Introducing our first Feature Friday Ms. Cindy Logsdon!
September 27, 2019
Survival Tips: How to financially Survive COVID-19
April 7, 2020

Surviving COVID without Working

by Tina M. Herndon, Consumer Lending Manager

If you have lost your income in this time of self-isolation, here are a few things you can do to prepare for your financial reality.

  1. Make an inventory of your liquid assets.  These are items like cash, savings accounts, or things that could easily be sold to recoup your investment(s) like an unneeded 2nd vehicle. 
  2. Use the inventory to make your plan.  Once you know what money you have you can see if you need to take further action.
  3. Plan, plan, plan for how you will allocate your available funds.  This is the best time to create a plan for your spending, most commonly called a budget.  If you are unable to make ends meet, then start to reach out for resources before you begin living on what credit is available to you.
  4. Watch the news and research before spending.  Research what public benefits or financial breaks are available for families right now and in the foreseeable future.  With the world changing all around us, this is the time to stay as informed as possible.
  5. Read every piece of mail and look at every statement, your creditors may be communicating your options through these channels.  If you do not find the information you need, call your creditor and keep in contact with them.  Breaking communication with your creditor can affect you more than you think.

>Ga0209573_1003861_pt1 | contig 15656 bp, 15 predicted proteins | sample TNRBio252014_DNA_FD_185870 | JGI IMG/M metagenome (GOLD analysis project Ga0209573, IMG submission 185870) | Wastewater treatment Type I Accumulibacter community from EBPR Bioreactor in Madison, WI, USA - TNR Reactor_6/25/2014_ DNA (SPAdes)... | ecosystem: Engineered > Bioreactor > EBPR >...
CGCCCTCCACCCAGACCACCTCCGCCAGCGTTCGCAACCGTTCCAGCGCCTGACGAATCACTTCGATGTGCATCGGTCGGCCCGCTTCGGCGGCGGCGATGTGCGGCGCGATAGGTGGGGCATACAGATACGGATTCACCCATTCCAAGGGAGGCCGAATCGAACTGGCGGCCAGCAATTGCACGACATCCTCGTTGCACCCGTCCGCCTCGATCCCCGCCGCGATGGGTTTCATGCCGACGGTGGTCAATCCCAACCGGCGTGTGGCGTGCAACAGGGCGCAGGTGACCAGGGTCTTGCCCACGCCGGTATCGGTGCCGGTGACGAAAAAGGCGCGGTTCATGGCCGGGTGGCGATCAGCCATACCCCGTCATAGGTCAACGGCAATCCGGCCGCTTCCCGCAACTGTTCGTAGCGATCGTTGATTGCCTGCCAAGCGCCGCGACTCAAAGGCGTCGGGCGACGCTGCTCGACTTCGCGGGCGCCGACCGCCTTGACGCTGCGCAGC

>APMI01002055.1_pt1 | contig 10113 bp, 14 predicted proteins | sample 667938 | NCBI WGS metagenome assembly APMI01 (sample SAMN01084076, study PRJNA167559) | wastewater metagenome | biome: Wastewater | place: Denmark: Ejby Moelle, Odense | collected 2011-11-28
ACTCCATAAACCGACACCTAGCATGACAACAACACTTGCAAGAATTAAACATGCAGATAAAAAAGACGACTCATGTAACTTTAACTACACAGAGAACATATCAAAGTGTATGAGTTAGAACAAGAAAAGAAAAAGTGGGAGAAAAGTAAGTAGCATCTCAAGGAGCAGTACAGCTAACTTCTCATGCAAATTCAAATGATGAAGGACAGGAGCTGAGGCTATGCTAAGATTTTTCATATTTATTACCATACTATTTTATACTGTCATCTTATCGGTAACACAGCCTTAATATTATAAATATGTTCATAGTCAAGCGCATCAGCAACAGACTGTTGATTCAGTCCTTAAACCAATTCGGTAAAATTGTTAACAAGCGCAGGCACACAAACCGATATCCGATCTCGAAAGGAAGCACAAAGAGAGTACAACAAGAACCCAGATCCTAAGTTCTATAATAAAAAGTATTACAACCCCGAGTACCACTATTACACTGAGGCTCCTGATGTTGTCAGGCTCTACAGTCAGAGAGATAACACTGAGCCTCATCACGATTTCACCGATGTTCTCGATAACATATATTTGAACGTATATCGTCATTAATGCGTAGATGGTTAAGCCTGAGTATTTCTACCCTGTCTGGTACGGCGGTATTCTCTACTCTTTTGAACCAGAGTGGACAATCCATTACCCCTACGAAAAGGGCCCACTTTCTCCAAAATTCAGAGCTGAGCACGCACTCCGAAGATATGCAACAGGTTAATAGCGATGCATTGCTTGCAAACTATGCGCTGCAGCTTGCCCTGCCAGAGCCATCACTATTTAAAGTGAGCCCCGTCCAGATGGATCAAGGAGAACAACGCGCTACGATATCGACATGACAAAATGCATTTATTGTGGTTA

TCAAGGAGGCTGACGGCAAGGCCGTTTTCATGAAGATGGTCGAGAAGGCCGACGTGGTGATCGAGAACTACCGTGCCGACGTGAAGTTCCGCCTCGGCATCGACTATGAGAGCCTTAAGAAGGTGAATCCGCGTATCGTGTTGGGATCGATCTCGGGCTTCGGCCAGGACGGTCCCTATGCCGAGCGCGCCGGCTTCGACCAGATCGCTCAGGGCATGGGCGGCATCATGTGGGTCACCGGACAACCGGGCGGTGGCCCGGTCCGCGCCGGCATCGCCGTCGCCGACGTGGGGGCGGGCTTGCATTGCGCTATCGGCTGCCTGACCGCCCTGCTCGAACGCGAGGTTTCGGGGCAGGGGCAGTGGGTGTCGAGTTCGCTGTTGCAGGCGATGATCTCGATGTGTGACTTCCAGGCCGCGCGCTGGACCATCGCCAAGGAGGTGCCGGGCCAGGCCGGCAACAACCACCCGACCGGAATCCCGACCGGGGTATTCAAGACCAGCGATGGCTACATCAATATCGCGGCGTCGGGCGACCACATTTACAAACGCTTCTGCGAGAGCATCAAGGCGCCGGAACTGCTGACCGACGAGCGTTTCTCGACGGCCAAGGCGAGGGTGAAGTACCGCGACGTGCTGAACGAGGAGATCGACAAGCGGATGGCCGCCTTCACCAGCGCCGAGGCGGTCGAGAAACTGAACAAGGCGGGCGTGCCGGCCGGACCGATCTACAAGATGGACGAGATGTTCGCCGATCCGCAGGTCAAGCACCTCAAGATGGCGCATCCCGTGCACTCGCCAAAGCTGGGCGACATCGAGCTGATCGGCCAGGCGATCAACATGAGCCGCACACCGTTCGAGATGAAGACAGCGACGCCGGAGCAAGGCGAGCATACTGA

6. If you need more money, this is a time to plan.  If you wait until you are in the thick of a financial crisis, you will be far less prepared, and it will increase the probability of making short-sighted decisions that have serious long-term consequences. 
  7. Check investments and plan for the worst-case scenario.  Right now, investments are at an all time low, so if you can make it without your investments, please give the economy time to heal before you withdraw or stop contributing, if possible. 
  8. Save, save, save everything you can.  Right now, is the time for conservatism.  Take inventory of what you need to survive and try to stay as close to that budget as possible.  Worst case scenario, your resources will last longer.  Best case scenario, at the end of this situation, you will have a bigger nest egg.
  9. It is important not to panic and not to buy more than you need.  According to the United States Department of Agriculture (USDA) the average American family wastes 218 lbs of food each year.  I say again, toilet paper is not a form of payment, so be careful what you buy. 
  10. Evaluate needs vs wants.  Sometimes wants can feel like a need, but in a time of survival, we usually learn the lesson of true needs.  If you can live without an expense right now, cut it and then evaluate the void that item left.  If the impact was low, then it was never really a need. 

Overall this is not a time to panic, but it is a time to plan, hopefully, before it is needed.  The government is doing their part to protect us from the financial impact of this crisis, but we must do our part.  Conserve what you can, but don’t sweat what is out of your control. 

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